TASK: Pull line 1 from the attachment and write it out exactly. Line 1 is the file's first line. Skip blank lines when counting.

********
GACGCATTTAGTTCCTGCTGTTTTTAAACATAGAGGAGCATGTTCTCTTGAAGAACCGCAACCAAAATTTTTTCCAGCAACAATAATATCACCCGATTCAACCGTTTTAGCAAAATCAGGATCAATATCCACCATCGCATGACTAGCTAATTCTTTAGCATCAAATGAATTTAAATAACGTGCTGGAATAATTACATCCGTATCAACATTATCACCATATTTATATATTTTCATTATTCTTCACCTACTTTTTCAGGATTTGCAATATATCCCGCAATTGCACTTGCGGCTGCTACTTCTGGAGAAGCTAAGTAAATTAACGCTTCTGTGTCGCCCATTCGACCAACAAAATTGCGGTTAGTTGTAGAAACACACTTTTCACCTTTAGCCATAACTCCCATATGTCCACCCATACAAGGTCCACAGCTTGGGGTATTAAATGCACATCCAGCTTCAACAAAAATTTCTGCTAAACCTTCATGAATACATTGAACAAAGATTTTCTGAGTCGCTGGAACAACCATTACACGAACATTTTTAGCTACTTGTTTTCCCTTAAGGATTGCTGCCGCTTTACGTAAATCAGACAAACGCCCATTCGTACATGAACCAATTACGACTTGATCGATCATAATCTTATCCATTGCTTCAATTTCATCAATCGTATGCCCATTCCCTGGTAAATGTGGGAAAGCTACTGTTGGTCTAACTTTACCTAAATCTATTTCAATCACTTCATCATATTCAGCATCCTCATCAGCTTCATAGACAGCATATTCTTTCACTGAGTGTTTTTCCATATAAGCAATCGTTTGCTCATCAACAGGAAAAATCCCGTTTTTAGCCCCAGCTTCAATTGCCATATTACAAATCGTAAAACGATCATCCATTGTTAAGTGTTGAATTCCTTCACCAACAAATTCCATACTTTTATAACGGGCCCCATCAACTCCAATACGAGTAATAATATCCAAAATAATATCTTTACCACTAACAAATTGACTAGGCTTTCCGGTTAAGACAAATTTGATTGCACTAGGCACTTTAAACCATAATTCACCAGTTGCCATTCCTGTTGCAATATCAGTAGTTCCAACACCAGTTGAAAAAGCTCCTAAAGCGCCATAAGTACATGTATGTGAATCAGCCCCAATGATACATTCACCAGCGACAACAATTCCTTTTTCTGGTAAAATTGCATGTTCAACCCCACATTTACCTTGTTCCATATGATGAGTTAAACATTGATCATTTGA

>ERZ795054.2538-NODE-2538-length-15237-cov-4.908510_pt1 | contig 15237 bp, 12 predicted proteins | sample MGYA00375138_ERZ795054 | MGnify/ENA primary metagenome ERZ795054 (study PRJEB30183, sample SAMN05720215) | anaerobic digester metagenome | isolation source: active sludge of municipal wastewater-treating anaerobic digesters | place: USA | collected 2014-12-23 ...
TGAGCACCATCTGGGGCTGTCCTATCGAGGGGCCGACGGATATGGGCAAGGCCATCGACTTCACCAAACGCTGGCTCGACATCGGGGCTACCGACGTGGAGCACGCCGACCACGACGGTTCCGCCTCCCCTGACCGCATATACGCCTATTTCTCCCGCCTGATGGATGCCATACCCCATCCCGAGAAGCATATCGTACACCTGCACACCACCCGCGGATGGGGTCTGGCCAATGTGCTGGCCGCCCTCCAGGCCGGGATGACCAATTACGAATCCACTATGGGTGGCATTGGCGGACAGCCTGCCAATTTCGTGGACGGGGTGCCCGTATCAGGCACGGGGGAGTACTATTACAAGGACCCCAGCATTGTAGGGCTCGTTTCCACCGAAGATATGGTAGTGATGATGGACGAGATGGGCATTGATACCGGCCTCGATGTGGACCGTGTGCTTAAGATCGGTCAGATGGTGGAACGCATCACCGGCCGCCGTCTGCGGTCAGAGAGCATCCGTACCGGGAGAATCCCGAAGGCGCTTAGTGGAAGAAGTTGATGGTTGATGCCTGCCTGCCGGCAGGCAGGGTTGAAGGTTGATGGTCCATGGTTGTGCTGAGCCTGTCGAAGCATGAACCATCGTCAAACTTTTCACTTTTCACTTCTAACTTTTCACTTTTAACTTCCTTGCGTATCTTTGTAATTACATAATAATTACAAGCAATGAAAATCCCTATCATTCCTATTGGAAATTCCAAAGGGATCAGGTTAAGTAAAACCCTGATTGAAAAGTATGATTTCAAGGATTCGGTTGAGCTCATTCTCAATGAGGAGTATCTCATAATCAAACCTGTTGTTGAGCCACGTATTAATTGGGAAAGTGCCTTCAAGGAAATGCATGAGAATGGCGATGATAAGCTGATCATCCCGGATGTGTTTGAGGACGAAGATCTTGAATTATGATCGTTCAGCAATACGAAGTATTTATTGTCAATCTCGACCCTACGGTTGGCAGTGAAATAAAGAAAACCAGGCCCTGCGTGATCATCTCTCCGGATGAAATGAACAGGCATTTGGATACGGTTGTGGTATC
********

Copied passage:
GACGCATTTAGTTCCTGCTGTTTTTAAACATAGAGGAGCATGTTCTCTTGAAGAACCGCAACCAAAATTTTTTCCAGCAACAATAATATCACCCGATTCAACCGTTTTAGCAAAATCAGGATCAATATCCACCATCGCATGACTAGCTAATTCTTTAGCATCAAATGAATTTAAATAACGTGCTGGAATAATTACATCCGTATCAACATTATCACCATATTTATATATTTTCATTATTCTTCACCTACTTTTTCAGGATTTGCAATATATCCCGCAATTGCACTTGCGGCTGCTACTTCTGGAGAAGCTAAGTAAATTAACGCTTCTGTGTCGCCCATTCGACCAACAAAATTGCGGTTAGTTGTAGAAACACACTTTTCACCTTTAGCCATAACTCCCATATGTCCACCCATACAAGGTCCACAGCTTGGGGTATTAAATGCACATCCAGCTTCAACAAAAATTTCTGCTAAACCTTCATGAATACATTGAACAAAGATTTTCTGAGTCGCTGGAACAACCATTACACGAACATTTTTAGCTACTTGTTTTCCCTTAAGGATTGCTGCCGCTTTACGTAAATCAGACAAACGCCCATTCGTACATGAACCAATTACGACTTGATCGATCATAATCTTATCCATTGCTTCAATTTCATCAATCGTATGCCCATTCCCTGGTAAATGTGGGAAAGCTACTGTTGGTCTAACTTTACCTAAATCTATTTCAATCACTTCATCATATTCAGCATCCTCATCAGCTTCATAGACAGCATATTCTTTCACTGAGTGTTTTTCCATATAAGCAATCGTTTGCTCATCAACAGGAAAAATCCCGTTTTTAGCCCCAGCTTCAATTGCCATATTACAAATCGTAAAACGATCATCCATTGTTAAGTGTTGAATTCCTTCACCAACAAATTCCATACTTTTATAACGGGCCCCATCAACTCCAATACGAGTAATAATATCCAAAATAATATCTTTACCACTAACAAATTGACTAGGCTTTCCGGTTAAGACAAATTTGATTGCACTAGGCACTTTAAACCATAATTCACCAGTTGCCATTCCTGTTGCAATATCAGTAGTTCCAACACCAGTTGAAAAAGCTCCTAAAGCGCCATAAGTACATGTATGTGAATCAGCCCCAATGATACATTCACCAGCGACAACAATTCCTTTTTCTGGTAAAATTGCATGTTCAACCCCACATTTACCTTGTTCCATATGATGAGTTAAACATTGATCATTTGA